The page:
Rim of the World School District and Mountains Community Hospital are offering Tdap free vaccine for uninsured 7th-12th graders, in the Conference Room of the Medical Office Building on the following dates:
  • Mon. Aug. 8th, 5:00p-8:00p
  • Tues. Aug. 9th, 8:00a-11:00a
  • Tues. Aug. 16th, 8:00a-11:00a
Injections cannot be given without parental consent.  Consent forms can be picked up at the District Office in Blue Jay next to the Blue Jay Theater, or bring a parent to sign the consent at the time the vaccine is given.

Last year California experienced the worst epidemic of Whooping Cough, also known as pertussis, in 60 years. While most people think this disease occurred in the “olden days,” unfortunately nothing could be further from the truth. Last year’s outbreak affected almost 7,000 Californians and claimed the lives of at least 10 babies. In fact, there were 1,496 cases reported in the first six months of 2010.

This situation prompted the California Department of Public Health to determine that children entering grades 7 through 12 in all of the state’s public and private schools must show proof that they have received a pertussis booster shot. The last booster the students probably received was when they were six years old. So, by 7th grade, their original immunizations and protection originally afforded would be “wearing off.”

Pertussis can be a killer—especially for small children. Mountains Community Hospital cautions parents of children in every age group to make sure their children are immunized and/or receive booster shots. Health officials also believe parents, caregivers, nurses, teachers and other people who are around children should receive the Tdap booster. Due to their small size, babies are particularly susceptible to pertussis. So it is extremely important that they receive their series of shots.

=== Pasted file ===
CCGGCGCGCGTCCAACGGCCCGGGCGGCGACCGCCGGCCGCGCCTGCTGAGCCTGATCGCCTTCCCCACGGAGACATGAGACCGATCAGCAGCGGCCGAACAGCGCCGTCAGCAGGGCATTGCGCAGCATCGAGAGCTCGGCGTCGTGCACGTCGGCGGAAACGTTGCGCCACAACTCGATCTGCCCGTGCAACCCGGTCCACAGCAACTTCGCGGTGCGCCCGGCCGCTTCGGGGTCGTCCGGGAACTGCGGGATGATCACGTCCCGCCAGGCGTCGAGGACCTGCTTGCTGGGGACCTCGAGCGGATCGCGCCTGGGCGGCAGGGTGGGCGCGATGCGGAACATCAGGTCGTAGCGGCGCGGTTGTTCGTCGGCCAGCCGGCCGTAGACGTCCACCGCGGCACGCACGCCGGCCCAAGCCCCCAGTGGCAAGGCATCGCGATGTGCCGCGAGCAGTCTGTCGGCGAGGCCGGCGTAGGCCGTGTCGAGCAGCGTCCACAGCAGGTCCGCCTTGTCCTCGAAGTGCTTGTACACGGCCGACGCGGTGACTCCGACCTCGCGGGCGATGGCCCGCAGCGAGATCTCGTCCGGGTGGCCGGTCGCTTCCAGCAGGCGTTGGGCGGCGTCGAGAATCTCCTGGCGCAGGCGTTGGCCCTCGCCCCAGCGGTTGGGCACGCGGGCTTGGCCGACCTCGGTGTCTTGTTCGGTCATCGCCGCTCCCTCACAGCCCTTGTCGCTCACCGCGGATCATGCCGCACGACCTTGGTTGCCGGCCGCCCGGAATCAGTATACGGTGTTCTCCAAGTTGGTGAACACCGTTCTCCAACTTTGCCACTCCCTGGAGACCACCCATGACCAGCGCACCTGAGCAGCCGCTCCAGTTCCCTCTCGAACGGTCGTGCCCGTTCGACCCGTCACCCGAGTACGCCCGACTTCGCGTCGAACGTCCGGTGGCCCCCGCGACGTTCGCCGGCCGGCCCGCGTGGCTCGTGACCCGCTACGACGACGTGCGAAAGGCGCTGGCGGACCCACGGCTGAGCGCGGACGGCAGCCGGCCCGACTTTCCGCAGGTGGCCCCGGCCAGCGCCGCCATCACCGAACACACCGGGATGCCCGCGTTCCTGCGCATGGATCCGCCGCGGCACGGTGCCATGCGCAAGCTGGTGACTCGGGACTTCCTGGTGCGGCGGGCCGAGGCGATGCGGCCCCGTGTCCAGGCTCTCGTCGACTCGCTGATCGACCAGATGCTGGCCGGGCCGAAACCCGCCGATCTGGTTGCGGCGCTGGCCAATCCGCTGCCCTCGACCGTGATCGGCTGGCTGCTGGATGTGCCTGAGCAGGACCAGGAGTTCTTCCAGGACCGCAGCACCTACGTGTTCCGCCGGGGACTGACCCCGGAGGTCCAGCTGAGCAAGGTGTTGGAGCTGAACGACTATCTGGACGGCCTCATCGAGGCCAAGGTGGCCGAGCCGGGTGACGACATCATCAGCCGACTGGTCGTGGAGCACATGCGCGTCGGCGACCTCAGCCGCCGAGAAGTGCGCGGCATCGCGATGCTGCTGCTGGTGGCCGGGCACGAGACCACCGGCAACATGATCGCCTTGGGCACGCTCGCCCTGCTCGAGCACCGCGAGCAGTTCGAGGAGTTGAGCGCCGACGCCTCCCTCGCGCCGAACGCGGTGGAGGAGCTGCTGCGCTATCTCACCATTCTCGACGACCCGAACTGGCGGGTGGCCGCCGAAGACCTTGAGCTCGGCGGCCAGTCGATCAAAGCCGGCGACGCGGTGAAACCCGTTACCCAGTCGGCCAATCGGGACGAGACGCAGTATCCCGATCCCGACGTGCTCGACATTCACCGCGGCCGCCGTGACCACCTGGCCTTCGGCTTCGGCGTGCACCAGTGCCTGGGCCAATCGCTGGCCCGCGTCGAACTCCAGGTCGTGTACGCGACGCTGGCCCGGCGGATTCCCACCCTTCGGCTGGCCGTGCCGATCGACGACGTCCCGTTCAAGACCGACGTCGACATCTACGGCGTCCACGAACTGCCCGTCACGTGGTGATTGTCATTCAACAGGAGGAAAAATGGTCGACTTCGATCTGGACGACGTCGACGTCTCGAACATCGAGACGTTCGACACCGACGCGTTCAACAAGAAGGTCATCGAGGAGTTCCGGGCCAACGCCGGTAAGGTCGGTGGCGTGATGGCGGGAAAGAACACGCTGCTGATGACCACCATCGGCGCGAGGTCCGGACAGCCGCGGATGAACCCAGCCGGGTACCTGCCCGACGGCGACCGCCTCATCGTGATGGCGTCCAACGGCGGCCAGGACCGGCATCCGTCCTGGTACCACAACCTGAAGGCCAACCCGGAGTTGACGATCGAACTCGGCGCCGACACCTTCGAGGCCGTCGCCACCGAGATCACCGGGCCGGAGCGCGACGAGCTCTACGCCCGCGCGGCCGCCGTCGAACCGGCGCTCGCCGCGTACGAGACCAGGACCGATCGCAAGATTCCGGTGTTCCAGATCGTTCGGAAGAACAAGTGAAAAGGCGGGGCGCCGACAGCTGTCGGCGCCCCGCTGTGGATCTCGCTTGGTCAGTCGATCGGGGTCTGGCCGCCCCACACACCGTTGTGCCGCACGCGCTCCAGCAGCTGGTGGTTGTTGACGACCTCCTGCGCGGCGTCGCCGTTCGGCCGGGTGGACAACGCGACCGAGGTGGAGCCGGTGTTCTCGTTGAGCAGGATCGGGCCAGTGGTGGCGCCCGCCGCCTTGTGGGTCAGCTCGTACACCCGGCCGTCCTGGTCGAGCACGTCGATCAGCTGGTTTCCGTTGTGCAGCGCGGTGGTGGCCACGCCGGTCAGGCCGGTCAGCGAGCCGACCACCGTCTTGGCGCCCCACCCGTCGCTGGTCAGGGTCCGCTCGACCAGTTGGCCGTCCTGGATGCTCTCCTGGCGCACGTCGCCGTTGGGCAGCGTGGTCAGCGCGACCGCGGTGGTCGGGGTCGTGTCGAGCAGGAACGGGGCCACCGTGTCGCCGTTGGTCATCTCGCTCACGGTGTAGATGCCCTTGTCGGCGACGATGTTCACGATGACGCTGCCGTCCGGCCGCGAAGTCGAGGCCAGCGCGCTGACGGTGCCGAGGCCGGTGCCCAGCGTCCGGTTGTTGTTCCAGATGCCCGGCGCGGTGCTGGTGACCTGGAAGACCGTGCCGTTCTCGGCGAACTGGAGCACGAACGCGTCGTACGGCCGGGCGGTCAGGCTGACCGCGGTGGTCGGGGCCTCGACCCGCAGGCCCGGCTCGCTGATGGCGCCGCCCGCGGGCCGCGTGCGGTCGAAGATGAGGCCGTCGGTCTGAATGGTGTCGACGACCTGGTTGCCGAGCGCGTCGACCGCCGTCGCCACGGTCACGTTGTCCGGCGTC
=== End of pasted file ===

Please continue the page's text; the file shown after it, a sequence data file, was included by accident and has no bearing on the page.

Last year’s outbreak and the state’s associated new requirement that students get a booster shot makes it very possible that  agencies may run low on the serum and, thus, unable to meet the deadline. The San Bernardino County Department of Health has a good supply of the serum. While some doctors on the mountain report that they have run out of the vaccine, they have placed it on backorder and will be prepared to immunize kids as soon as the serum is back on their shelves.

Mountains Community Hospital in Lake Arrowhead, the mountain’s healthcare center for over 50 years, encourages parents to get their children immunized or get a booster shot soon because the start of the new school year begins next month. Many parents will wait until the last minute. And, if there is a shortage, at that point they will have to wait until the serum is available before their child is permitted to start school. Anticipated shortages are expected to occur between now and the start of the new school year.

Pertussis is very contagious and is caused by bacteria which are easily spread. The disease will start with the same symptoms of the common cold. But there’s nothing common about pertussis. After one or two weeks, severe coughing begins. Victims cough so violently and so rapidly that all the air leaves their lungs and produces a “whooping” sound when they breathe. (Hence the name whooping cough)

Mountains Community Hospital cares about your health. Please visit our website for more information and/or links to information about treatments for many illness and medical conditions. For information log onto: and click on “resource center.”